Instead of there only being one paper dandelion, there were up to fourteen. He took all of them and hid them underneath the nightstand that sat next to his side of the bed. Calmly, he went back to reading, and showed no signs that he had anything to hide when Leora appeared back into the bedroom. Instead of checking the drawer like she usually did, she plummeted onto the bed and fell asleep just minutes afterwards.

The next day, Takashi awoke to sobbing. Confused, he rolled over and rubbed his eyes, trying to figure out the source of the sound. As his eyes focused, he realized that Leora's legs were curled up against her chest as she sat on the bed; she was sobbing uncontrollably. He saw, through the crevice between her body and the pillow, that one of the nightstand drawers was slightly ajar. Alarmed, he sat up, suddenly feeling extremely guilty about taking the dandelions away.

"Leora, what's wrong?" He asked, crawling to her.

At first, he could hardly understand her. But as her voice cleared and she stopped sobbing so much, he could finally realize what she was saying.

"My dandelions—I can't find them! I don't know where they are! I thought I put them in the drawer because I could have sworn I saw them here last night, but maybe I misplaced them. I've been so stressed and unorganized lately, and everything has been turning up in different places when I thought they were somewhere else! I've looked everywhere! In the kitchen, under the couch, in the kids' room—everywhere! I can't find them, I can't find them!"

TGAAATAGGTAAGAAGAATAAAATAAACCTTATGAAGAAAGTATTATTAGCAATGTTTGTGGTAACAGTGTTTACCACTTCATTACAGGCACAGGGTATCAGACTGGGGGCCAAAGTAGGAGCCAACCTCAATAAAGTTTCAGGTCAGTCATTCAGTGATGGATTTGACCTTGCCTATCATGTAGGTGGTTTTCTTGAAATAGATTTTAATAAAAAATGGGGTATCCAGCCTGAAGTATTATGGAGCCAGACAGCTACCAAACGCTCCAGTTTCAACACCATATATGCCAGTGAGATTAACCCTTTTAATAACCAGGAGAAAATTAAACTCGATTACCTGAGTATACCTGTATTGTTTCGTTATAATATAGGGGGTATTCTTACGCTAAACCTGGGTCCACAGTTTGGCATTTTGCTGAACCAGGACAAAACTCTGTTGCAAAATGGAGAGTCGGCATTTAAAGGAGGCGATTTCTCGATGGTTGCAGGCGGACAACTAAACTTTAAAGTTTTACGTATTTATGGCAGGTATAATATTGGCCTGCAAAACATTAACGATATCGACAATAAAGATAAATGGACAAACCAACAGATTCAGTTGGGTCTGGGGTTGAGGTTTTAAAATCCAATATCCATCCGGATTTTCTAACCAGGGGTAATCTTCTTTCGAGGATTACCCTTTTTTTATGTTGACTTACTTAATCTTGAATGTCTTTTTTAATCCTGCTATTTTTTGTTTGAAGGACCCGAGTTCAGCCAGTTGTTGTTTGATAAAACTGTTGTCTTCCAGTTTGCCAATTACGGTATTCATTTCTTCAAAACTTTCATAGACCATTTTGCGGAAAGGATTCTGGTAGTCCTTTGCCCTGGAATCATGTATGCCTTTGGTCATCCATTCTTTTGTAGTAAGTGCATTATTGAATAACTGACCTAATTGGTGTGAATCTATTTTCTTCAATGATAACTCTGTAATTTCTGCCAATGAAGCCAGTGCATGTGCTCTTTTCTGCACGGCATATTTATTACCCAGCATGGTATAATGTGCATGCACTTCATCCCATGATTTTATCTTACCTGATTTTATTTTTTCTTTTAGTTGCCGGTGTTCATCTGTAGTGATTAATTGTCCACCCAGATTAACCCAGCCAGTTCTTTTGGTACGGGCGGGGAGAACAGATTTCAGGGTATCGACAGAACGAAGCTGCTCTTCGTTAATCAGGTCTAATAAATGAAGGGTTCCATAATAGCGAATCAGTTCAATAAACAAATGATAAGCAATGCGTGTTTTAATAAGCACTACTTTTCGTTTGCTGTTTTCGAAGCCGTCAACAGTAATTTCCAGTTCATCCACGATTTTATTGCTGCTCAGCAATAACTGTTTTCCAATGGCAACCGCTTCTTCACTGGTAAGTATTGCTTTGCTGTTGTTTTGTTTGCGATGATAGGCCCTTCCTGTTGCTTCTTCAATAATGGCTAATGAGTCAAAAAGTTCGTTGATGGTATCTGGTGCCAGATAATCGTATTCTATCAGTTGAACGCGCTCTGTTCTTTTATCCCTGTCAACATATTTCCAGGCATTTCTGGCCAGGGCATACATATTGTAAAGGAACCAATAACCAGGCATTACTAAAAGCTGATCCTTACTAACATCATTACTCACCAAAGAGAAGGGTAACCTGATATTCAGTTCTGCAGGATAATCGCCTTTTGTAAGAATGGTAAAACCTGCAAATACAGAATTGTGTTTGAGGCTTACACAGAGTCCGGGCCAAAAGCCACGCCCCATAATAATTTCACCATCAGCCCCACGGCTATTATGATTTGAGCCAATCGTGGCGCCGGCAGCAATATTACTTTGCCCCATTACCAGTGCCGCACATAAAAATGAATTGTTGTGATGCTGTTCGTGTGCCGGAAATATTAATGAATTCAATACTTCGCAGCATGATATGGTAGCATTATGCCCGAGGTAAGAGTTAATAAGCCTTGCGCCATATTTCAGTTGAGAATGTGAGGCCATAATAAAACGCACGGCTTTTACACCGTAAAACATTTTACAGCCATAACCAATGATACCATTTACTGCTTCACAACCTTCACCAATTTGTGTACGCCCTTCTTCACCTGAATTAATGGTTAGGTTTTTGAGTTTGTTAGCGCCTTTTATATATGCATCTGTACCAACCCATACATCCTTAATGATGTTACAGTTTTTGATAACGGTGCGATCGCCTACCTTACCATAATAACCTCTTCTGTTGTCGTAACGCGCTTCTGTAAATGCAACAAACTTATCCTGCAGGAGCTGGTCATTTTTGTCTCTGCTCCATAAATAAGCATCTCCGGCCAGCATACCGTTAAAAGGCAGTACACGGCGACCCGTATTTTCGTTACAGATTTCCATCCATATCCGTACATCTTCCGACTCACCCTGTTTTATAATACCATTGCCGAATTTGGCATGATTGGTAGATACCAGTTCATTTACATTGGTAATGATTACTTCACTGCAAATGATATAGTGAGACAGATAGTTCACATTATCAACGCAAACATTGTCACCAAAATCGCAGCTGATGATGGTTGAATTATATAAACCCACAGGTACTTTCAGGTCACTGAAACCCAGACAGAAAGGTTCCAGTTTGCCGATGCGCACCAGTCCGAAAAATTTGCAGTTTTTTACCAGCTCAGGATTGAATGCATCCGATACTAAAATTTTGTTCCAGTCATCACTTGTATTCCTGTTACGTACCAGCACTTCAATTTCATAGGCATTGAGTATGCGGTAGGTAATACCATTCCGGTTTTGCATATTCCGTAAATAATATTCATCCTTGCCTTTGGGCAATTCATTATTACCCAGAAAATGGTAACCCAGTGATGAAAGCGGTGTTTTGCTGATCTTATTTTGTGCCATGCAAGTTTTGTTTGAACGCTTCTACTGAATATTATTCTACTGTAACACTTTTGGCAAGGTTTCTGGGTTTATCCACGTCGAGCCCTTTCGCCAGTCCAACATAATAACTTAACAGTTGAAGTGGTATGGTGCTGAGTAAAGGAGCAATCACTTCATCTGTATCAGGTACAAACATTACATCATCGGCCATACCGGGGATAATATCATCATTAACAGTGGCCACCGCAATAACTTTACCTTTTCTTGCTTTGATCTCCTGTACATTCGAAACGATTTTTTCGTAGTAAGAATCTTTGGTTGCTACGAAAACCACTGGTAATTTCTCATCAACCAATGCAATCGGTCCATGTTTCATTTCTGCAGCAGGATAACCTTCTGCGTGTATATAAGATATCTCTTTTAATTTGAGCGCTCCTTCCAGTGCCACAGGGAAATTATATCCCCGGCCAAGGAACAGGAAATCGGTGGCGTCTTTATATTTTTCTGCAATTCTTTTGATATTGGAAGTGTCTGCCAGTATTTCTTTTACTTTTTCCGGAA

Frustrated, she punched at the bed.

"And then I nearly was suspended from work because I accidentally placed a patient's information in the wrong place. How I supposed to help children if I can't even help myself?" She looked up at him, tears in her eyes.

Takashi was overwhelmed, but managed not to give in so quickly. In any case, he was still slightly annoyed: what was so important about these paper dandelions, and why was she so upset about "losing" them? He moved closely to her, wrapping his arm around her and tugging her against him. She clutched onto him tightly, shaking hysterically.

"What's so important about these dandelions?" he asked, raising an eyebrow.

Leora hiccupped and wiped her tears away (to no avail, considering how fast they were coming.)

"T-They were my p-patient's dandelions," she began, "They use to be her's. She made them throughout the time she spent in the hospital."

Takashi nodded his head, and was about to speak once again, before he was interrupted.